Workplace Relations Act 1996 Conducting industrial elections and protected action ballots

Senior staff and their responsibilities

As Chief Executive Officer, the Electoral Commissioner has the powers of an agency head (within the meaning of the Public Service Act 1999), and has responsibility for the management and strategic leadership of the AEC in relation to:

  • enrolment and election activities
  • conduct of federal parliamentary elections and referendums, and certain other ballots, including those for industrial organisations
  • electoral education programs
  • electoral research
  • administration of human, financial and other resources
  • provision of assistance in relation to overseas elections and referendums
  • national dissemination of electoral information and education services.

Assisting the Electoral Commissioner in the national office are the Deputy Electoral Commissioner, two first assistant commissioners, five assistant commissioners, the Chief Finance Officer and the Chief Legal Officer. State Managers, who hold the statutory appointment of Australian Electoral Officer for each state and the Northern Territory, also assist the Electoral Commissioner to manage electoral activities in their respective jurisdictions.

The AEC's organisational structure for 2008–09, including the names of senior executives, is shown in Figure 2.

Figure 2: Organisation chart (Click to view larger version:)

Figure 2: Organisation chart

Office network

AEC offices are organised geographically, with a national office in Canberra, a state office in each state and the Northern Territory, and divisional offices in or near each of the 150 electoral divisions.

National office

Executive Management Group. Front: Ed Killesteyn. 2nd row (l,r): Jenni McMullan, Anne Bright, Barbara Davis.
3rd row: Neal Mason, Daryl Wight, Iain Loganathan, Colin Nagle, Marie Nelson. 4th row: Rachel Harris, Michael Maley,
Doug Orr, Chris Drury, Pablo Carpay, Paul Dacey.

Executive Management Group. Front: Ed Killesteyn. 2nd row (l,r): Jenni McMullan, Anne Bright, Barbara Davis. 3rd row: Neal Mason, Daryl Wight, Iain Loganathan, Colin Nagle, Marie Nelson. 4th row: Rachel Harris, Michael Maley, Doug Orr, Chris Drury, Pablo Carpay, Paul Dacey.

The AEC's national office in Canberra is organised functionally into the following five branches each managed by an assistant commissioner, and two units managed by the Chief Legal Officer and the Chief Finance Officer respectively:

  • Communications and Information Strategy
  • Elections
  • Information Technology
  • People and Performance
  • Roll Management
  • Chief Finance Officer unit
  • Chief Legal Officer unit (incorporating Legal Services and Funding and Disclosure functions).

In addition, the national office accommodates:

  • the International Services section, reporting directly to a first assistant commissioner
  • the Internal Audit function, reporting directly to the Deputy Electoral Commissioner, who chairs the Business Assurance Committee
  • the GENESIS program (redeveloping the AEC's roll management computer system), reporting directly to a first assistant commissioner.

During 2008–09, the AEC reflected on the national office structure to ensure that it continues to meet business needs and appropriately balances the needs to 'do' and to 'support', while also providing capacity for future thinking and strategic capability. At 30 June 2009 internal consultation on a draft realignment was underway. The final structure will be determined and implemented early in 2009–10.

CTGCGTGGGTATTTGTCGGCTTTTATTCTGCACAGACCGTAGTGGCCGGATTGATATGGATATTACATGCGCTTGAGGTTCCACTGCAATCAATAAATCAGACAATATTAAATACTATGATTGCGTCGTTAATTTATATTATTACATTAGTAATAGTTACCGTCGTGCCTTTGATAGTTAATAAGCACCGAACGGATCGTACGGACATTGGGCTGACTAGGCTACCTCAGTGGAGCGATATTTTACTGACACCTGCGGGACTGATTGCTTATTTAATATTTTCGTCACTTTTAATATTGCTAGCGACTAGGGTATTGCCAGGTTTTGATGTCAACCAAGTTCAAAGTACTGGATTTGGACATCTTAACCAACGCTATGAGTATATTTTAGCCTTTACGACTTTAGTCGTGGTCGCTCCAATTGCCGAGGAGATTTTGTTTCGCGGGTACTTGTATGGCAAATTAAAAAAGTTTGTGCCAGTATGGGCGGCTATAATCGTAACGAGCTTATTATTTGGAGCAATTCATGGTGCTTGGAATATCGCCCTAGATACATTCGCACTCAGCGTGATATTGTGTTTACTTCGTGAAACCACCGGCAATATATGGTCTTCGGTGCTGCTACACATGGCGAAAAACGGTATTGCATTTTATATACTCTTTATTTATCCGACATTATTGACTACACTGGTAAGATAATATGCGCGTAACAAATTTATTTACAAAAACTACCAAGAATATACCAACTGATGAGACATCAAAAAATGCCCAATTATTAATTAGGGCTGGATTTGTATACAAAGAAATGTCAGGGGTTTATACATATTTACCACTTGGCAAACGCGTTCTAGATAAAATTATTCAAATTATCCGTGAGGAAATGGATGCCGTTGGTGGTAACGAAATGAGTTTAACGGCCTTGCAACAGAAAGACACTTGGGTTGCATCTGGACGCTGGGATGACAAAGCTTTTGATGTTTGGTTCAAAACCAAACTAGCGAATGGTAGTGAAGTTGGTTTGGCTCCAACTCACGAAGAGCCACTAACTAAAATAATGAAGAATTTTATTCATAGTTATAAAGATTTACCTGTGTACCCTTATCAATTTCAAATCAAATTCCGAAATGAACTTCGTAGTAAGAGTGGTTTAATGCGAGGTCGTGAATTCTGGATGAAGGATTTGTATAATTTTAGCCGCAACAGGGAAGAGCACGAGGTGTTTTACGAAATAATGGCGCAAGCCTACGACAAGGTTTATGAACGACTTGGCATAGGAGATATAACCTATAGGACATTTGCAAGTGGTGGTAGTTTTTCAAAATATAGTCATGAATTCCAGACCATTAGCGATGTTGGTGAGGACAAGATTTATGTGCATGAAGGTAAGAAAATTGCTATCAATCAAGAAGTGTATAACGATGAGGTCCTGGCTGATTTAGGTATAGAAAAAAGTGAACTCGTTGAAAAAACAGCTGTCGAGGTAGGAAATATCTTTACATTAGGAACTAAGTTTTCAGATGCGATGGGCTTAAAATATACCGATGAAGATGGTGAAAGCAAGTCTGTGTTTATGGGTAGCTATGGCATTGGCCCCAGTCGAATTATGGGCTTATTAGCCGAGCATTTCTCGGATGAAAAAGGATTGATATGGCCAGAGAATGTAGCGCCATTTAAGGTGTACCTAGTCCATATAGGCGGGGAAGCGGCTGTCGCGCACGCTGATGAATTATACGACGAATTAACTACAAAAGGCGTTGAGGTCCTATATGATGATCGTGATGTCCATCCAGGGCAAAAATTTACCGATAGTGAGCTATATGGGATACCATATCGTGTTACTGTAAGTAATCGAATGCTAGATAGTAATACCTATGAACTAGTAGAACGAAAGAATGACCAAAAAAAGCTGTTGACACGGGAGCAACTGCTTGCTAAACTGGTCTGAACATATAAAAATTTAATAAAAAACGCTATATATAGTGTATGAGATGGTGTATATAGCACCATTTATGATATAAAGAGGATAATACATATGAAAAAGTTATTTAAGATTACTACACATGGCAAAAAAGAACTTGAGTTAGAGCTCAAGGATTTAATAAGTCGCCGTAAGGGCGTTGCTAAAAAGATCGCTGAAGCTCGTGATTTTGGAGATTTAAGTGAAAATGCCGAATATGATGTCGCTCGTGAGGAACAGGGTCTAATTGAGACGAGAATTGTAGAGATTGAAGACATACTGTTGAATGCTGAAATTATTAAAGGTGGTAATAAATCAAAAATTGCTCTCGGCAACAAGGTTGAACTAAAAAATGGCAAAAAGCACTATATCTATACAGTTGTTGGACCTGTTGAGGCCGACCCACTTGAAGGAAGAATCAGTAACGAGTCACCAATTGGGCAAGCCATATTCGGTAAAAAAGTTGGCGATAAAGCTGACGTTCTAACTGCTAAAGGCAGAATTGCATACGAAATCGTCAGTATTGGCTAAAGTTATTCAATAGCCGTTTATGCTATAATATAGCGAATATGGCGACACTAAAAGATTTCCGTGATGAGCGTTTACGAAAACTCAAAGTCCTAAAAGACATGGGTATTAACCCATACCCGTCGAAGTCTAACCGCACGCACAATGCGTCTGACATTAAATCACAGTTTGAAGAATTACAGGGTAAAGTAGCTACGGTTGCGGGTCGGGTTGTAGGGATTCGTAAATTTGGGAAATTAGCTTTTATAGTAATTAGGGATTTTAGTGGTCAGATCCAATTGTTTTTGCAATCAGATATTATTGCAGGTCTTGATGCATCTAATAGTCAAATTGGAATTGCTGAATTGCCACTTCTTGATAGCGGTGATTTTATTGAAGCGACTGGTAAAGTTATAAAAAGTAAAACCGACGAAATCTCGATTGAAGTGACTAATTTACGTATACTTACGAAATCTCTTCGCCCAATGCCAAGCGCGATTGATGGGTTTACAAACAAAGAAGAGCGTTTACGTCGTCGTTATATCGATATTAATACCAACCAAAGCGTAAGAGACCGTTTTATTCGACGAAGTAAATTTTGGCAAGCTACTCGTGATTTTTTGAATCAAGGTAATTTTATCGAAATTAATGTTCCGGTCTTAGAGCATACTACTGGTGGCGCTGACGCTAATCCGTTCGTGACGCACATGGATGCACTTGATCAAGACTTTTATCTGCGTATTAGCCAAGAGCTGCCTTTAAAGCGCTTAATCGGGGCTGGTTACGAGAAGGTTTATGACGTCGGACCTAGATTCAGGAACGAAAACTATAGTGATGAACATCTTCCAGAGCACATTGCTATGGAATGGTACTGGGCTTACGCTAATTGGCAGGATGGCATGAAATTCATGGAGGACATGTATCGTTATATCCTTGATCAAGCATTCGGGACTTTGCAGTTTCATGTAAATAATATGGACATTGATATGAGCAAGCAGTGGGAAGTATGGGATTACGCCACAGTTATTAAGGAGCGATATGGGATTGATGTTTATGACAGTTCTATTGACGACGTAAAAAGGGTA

State offices

Each State Manager is responsible for managing AEC activities within the state or territory, including conducting federal elections and referendums, and is the Australian Electoral Officer (AEO) for the state or territory.

The State Manager for New South Wales also has administrative responsibility for the Australian Capital Territory divisions between elections. During an election period, an AEO is appointed for the Australian Capital Territory.

In addition:

  • the State Manager for New South Wales has national policy responsibility for the AEC's conduct of industrial elections, and manages the National Property unit
  • the State Manager for Victoria has national policy responsibility for the AEC's fee-for-service elections
  • the State Manager for South Australia managed the AEC's electoral education centres.

Divisional offices

Each state or territory is divided into a number of electoral divisions that correspond to its number of members in the House of Representatives. At the end of 2008–09, there were 150 electoral divisions. Divisional offices are responsible for service delivery in elections, enrolment and public awareness. Some divisional offices may be co-located with other divisional offices or state offices.

Australia's electoral divisions are shown in Figure 3.

Figure 3: Electoral divisions (Click to view larger version:)

Figure 3: Electoral divisions

Contact details

The AEC's national telephone inquiry number is 13 23 26; the national email address for inquiries is

Contact details for the AEC's national office and state offices are shown in Table 2. The AEC website ( provides contact details for divisional offices.

Table 2 National and state office contact details
  Address Telephone
National West Block
Queen Victoria Terrace Parkes ACT 2600
02 6271 4411
New South Wales Level 4, Roden Cutler House 24 Campbell Street
Sydney NSW 2000
02 9375 6333
Victoria Level 8, Casselden Place 2 Lonsdale Street
Melbourne VIC 3000
03 9285 7171
Queensland Seventh Floor
488 Queen Street Brisbane QLD 4000
07 3834 3400
Western Australia Level 3,
111 St Georges Terrace Perth WA 6000
08 6363 8080
South Australia Ninth Floor, Origin Energy House 1 King William Street
Adelaide SA 5000
08 8237 6555
Tasmania Second Floor, AMP Building 86 Collins Street
Hobart TAS 7000
03 6235 0500
Northern Territory Level 7, TCG Centre 80 Mitchell Street Darwin NT 0800 08 8982 8000